Reagan obtained a series of benefits from his regular contacts with Massie. She was his source of Russian stories and proverbs. It was Massie who introduced to Reagan the Russian phrase he memorized and then repeated again and again, to Mikhail Gorbachev’s considerable annoyance, throughout the summitry and arms-control negotiations of his second term: “ Doveryai, no proveryai”—“Trust, but verify.”
Massie recognized that everyone considered Nancy Reagan to be a tough operator. She compared the situation to a doctor’s office. “You know how always when there’s a wonderful gynecologist, he’s got a nasty nurse?” Massie asked.
Reagan also derived from Massie his impressions of the Russian people and their history, as an entity separate from the Soviet government or Communist Party. When Reagan went to Geneva for his first meeting with Gorbachev, he was carrying Massie’s book, Land of the Firebird: The Beauty of Old Russia. He was reading it so carefully that in one preparatory session devoted to the coming summit, Reagan interrupted Paul Nitze, his chief arms-control negotiator, to say: “I’m in the year 1830 [in Massie’s book.]….What happened to all these small shopkeepers in St. Petersburg in the year 1830 and to all that entrepreneurial talent in Russia? How can it have just disappeared?” Reagan’s reliance upon Firebird was startling, because when Massie’s book had first been published in 1980, a scathing review in the New York Times had dismissed it as “a heavy breathing comic strip” and “a lollipop speaking baby-talk.”
Massie served other purposes as well. Reagan occasionally used her trips to the Soviet Union for back-channel diplomacy. The histories and memoirs of Soviet-American relations during the Reagan years, such as the books by Matlock and Secretary of State George P. Shultz, give short shrift to Massie. However, the declassified files of the Reagan administration show that at a couple of junctures, she played a more significant role than these histories described: She carried messages back and forth to Moscow concerning the timing, circumstances and conditions of Reagan’s summits with Gorbachev. Her interlocutors in Moscow included an official from the KGB. Eventually, Massie’s direct access to Reagan became so threatening to others in the U.S. government that they campaigned against her, warning in secret memos that the KGB might somehow be using her to influence the president.
The Suzanne Massie saga offers a lens to examine Ronald Reagan’s own ideas, instincts and inclinations concerning the Soviet Union. In evaluating the Reagan administration and in particular its policies towards the Soviet Union, it is sometimes hard to distinguish which elements are distinctly Reagan’s and which represent merely his approval of what others were doing. Some parts of Reagan’s arms-control diplomacy, for example, were largely the work of foreign-policy advisers such as Shultz, who had been carefully nudging Reagan since 1983 to try to seek some agreements with Moscow. Reagan’s political advisers and friends also influenced him on Soviet policy—above all, Nancy Reagan, who years later admitted, “Yes, I did push Ronnie a little” into negotiations with Gorbachev. Yet Reagan’s continuing use of Massie was his own doing. He chose to meet with her and listen to her, from among all the scholars and experts available to him; and so it is worth exploring where she came from, what she represented and what ideas about the Soviet Union made her of interest to Reagan.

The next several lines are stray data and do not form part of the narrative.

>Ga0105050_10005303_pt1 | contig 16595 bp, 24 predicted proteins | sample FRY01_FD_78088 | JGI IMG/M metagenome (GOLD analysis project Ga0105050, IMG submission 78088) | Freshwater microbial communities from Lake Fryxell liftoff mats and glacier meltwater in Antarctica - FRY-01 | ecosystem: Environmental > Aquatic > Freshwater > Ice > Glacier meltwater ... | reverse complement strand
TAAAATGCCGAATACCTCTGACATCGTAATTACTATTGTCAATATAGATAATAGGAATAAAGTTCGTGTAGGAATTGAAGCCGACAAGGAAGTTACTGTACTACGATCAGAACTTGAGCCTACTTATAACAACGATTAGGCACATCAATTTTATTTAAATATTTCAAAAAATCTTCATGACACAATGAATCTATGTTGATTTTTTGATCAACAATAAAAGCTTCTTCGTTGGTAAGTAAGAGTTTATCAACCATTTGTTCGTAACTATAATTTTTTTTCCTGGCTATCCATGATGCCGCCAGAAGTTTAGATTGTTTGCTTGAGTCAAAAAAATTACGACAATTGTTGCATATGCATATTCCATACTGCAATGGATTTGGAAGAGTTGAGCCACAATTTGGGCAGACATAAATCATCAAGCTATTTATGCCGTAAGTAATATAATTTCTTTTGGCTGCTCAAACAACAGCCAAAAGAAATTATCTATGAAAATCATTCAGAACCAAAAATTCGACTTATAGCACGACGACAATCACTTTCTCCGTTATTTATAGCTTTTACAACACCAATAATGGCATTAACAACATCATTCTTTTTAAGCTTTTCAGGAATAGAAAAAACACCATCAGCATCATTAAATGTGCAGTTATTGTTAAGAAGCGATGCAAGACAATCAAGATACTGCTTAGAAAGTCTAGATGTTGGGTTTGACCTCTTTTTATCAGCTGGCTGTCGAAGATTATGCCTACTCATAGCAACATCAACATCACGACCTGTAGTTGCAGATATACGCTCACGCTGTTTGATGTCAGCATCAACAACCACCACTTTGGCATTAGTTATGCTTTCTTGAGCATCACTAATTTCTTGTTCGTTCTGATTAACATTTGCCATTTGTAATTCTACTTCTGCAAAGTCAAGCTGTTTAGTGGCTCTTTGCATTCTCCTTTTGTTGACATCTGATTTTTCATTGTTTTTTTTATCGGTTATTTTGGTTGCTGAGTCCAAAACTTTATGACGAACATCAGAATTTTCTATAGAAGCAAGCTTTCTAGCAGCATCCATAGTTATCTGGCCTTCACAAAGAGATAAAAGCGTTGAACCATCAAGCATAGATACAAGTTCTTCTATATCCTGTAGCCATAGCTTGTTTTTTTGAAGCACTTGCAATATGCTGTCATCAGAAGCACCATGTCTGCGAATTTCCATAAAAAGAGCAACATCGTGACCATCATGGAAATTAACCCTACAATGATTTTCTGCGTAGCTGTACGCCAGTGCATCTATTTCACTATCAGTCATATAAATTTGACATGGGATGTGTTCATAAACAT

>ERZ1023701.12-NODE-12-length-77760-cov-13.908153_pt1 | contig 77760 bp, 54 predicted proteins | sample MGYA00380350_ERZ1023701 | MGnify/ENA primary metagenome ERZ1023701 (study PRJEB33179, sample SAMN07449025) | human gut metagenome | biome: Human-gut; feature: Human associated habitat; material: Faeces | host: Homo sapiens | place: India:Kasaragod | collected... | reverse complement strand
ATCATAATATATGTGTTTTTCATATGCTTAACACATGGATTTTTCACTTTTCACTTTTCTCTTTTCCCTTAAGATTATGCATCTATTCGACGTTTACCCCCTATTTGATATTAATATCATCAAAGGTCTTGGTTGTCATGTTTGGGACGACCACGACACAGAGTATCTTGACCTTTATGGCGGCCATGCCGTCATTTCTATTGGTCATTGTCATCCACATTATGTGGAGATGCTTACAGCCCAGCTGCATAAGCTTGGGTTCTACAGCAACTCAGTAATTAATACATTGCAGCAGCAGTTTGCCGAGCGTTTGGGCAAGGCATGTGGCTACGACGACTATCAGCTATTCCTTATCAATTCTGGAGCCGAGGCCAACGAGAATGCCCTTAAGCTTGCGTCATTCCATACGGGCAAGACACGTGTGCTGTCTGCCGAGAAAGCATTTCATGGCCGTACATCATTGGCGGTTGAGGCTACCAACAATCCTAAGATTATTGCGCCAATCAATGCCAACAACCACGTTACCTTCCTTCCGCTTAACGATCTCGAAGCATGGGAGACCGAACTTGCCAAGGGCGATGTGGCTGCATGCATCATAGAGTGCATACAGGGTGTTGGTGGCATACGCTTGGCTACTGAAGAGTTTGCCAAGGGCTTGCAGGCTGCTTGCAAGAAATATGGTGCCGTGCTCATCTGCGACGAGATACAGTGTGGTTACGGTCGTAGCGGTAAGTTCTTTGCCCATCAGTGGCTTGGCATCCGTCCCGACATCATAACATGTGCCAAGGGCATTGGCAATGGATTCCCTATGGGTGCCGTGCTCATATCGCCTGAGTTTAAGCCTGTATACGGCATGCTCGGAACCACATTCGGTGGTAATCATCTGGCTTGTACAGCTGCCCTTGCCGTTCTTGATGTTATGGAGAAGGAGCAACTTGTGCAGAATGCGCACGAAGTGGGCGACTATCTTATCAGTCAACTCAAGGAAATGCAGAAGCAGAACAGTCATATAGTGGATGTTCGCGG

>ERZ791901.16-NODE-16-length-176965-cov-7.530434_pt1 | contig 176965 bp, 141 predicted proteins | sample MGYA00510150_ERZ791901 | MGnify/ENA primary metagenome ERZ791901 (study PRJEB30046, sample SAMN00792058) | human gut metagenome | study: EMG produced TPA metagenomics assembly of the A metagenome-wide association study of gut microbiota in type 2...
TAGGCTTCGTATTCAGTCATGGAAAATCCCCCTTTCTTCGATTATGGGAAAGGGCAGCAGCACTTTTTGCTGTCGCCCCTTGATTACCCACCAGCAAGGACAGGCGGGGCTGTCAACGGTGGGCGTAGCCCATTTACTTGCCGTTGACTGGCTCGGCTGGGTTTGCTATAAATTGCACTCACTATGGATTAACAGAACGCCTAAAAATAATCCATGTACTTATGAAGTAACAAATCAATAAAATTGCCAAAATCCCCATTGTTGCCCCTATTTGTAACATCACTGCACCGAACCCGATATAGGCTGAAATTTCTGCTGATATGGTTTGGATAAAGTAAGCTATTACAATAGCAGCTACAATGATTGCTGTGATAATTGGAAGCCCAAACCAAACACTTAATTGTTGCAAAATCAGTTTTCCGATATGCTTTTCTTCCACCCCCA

Reagan’s contacts with Massie are also significant because they illuminate how the president’s outlook on the Soviet Union evolved during his later years in the White House. In 1984, when Massie was introduced to Reagan, a national security adviser (McFarlane) was attempting to use her to moderate the president’s hawkish inclinations. Conversely, three years later another national security adviser (Carlucci) sought to curb Massie’s access to Reagan because of concerns that Reagan was becoming too dovish towards the Soviet Union. Throughout this period, Massie herself remained a constant; she continued to say the same things about Russia and its people. But the president’s ideas about the Soviet Union altered considerably. Massie didn’t cause this change. Rather, her continuing trips to the White House were a reflection of Reagan’s own odyssey.
James Mann, a former Los Angeles Times correspondent, is author-in-residence at Johns Hopkins School of Advanced International Studies. His previous books include Rise of the Vulcans: A History of Bush's War Cabinet.